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Hayle, St Elwyn

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Hayle (Cornish: Heyl Sen Elwyn) is located in the Hundred of Penwith. The ancient port of Hayle is situated on the north coast of Cornwall protected by the wide sandy estuary of the River Hayle. There were foundries here in support of mining, including Harvey's Foundry. Copperhouse is one half of the town of Hayle, way down in West Cornwall; the other half of the town was Foundry and there was always a deal of rivalry between the two. Copperhouse was so called because it was the site of the copper smelters for the mines in the area. The Cornish Copper Company established this site in 1758, but it declined about 50 years later due to the massive pollution and ill-effects on health. The copper ore from Cornwall then was then exported across the sea to South Wales, whilst return trips brought coal for tin smelting. So at one time Hayle was an important exporter of copper ore but its future now is linked to the tourist industry.

Hayle was created from part of Phillack parish in 1888 and was combined with Phillack 1935 and incorporated part of St Erth in 1937.

Hayle is a small market town, originally in the parishes of St. Erth, and Phillack; it is situated on the eastern side of the river Hayle, between three and four miles from St. Ives, of which port it is a member. On the shore are extensive quays, considerable mercantile establishments, and iron foundries; the latter furnishing to the mines steam engines of vast power; the works at which these are constructed are well worthy the inspection of strangers, to whom admission is at all times readily granted. The exports are copper ore for Wales, and the imports, coal, lime and iron. A market-house has recently been erected; the market is held on Saturdays. The town stands on a flat area amidst extensive sandhills (known as towans). Just north of the town was Wheal Alfred Consols, producing tin and later in its working life copper, well known by mineral collectors for the fine specimens of pyromorphite. The port served the Central Mining Belt exporting copper ore to the smelters in Wales, importing timber props and coal for the mine engines. What is now an important wildlife habitat, Carnsew Pool, was constructed at this time, the sluices were opened to keep the treacherous harbour entrance free of sand. Indeed older locals can remember back to the 1950s when the harbour was still a bustling place; the the sluices were still in regular use and the channel dredged. Hayle Bay can be treacherous and should only be navigated by experienced skippers. Hundreds of people were still employed by 'The Docks', with imports of coal and timber, exports of scrap metal. In the sand dunes was a Chemical Works, long since dismantled.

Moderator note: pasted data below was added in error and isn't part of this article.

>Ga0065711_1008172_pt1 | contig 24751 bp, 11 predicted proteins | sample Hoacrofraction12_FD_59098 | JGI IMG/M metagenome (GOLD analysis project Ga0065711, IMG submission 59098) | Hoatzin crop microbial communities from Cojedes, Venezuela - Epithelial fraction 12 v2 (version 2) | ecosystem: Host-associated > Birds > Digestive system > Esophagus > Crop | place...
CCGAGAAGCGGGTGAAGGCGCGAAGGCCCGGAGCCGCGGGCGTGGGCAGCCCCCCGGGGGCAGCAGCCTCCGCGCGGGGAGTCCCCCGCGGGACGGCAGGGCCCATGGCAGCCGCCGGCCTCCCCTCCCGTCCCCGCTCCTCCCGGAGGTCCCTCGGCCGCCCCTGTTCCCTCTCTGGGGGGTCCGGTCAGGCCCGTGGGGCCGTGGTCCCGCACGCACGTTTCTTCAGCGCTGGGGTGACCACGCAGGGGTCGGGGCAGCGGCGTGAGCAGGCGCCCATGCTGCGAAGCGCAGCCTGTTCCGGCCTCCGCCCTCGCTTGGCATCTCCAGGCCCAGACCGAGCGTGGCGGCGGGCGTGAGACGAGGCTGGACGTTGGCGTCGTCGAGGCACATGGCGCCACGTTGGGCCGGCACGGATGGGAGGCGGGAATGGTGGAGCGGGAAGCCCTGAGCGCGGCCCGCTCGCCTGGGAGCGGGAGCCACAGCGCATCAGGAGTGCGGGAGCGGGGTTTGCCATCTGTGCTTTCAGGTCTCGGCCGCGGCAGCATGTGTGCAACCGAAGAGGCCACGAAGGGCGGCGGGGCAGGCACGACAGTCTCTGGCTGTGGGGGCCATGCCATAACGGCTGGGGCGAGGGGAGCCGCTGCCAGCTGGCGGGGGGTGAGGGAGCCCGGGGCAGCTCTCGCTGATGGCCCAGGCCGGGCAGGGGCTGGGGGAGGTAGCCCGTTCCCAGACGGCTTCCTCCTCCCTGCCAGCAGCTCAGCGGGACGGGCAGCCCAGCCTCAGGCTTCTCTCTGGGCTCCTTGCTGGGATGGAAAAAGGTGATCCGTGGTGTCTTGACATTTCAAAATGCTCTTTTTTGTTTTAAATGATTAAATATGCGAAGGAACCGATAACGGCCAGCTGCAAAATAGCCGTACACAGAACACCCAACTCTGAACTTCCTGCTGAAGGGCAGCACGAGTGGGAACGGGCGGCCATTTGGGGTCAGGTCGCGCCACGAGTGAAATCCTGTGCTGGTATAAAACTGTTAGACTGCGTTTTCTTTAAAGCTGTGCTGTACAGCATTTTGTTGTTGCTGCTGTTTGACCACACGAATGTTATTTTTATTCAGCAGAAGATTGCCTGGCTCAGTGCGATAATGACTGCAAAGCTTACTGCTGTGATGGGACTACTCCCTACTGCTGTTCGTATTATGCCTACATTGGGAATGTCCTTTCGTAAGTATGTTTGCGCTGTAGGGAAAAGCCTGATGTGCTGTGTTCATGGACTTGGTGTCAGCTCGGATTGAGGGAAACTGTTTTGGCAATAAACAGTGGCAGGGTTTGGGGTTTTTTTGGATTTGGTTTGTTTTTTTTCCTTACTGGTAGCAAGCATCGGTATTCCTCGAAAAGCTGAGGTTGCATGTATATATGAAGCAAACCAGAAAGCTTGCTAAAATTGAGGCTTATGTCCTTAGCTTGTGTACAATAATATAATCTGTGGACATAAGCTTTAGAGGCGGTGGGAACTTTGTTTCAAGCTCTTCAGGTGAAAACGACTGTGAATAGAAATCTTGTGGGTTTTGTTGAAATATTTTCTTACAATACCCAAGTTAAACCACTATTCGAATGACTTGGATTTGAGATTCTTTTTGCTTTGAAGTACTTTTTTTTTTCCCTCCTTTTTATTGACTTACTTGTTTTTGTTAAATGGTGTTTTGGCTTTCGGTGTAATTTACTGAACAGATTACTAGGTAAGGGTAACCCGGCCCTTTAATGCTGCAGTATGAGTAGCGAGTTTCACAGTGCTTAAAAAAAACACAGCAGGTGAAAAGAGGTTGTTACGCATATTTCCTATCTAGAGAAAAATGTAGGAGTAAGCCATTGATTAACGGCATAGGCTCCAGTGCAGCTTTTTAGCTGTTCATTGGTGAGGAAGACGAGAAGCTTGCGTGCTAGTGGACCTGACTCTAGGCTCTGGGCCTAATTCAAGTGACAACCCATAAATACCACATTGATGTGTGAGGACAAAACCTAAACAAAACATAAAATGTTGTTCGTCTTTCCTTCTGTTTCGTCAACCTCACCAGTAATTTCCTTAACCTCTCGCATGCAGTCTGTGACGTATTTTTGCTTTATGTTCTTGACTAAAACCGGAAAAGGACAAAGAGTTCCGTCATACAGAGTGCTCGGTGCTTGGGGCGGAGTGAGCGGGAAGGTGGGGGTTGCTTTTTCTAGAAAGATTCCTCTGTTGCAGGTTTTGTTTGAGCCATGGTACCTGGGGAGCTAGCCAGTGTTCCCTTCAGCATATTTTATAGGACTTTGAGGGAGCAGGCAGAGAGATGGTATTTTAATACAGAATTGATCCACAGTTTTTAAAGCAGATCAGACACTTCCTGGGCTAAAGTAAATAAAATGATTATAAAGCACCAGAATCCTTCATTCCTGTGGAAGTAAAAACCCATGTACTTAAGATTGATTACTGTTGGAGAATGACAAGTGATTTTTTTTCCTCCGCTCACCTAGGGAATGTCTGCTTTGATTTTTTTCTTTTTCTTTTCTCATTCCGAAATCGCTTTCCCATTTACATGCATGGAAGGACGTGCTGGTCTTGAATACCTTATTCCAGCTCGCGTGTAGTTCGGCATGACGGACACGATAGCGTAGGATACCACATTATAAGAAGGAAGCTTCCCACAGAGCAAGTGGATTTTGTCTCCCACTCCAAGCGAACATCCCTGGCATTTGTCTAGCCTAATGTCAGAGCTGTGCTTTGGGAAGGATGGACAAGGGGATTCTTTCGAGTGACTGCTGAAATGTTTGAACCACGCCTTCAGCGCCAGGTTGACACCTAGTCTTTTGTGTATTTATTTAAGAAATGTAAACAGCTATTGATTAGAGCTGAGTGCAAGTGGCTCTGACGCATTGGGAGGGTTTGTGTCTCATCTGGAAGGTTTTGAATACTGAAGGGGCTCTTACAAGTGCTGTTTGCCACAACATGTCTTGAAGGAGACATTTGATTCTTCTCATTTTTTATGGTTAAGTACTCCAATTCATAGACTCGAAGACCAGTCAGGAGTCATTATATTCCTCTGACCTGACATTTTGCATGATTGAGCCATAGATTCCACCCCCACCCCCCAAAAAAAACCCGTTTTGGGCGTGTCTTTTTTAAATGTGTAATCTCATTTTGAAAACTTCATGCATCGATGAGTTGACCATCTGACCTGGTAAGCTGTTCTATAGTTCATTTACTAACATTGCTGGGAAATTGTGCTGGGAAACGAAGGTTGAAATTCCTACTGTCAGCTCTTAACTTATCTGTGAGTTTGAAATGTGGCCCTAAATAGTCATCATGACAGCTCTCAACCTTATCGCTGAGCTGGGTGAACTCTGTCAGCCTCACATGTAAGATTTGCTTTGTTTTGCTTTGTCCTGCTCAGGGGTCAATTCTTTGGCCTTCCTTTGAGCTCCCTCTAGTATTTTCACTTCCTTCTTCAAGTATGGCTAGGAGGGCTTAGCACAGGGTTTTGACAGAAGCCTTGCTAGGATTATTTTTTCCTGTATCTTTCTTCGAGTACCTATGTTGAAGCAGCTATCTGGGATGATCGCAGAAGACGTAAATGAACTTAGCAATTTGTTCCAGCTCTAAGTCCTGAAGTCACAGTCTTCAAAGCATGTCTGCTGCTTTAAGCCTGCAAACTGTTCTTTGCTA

The Upper reaches of the Estuary are now an RSPB Nature Reserve, and the winter home often to thousands of migrants, from widgeon to teal, to curlew. Little Egret are resident and, on occasions, it may be possible to see some of these beautiful birds. Hayle Towans and Gwithian Towans beaches are popular with visitors, with lifeguards on duty during the holiday Season.


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Census information for this parish (1841 - 1901) is held in the Cornwall Record Office. The Cornwall Family History Society offers a census search service for its members. The Cornwall Family History Society have also published on-line census detail by surname on the FamilyHistoryonLine site.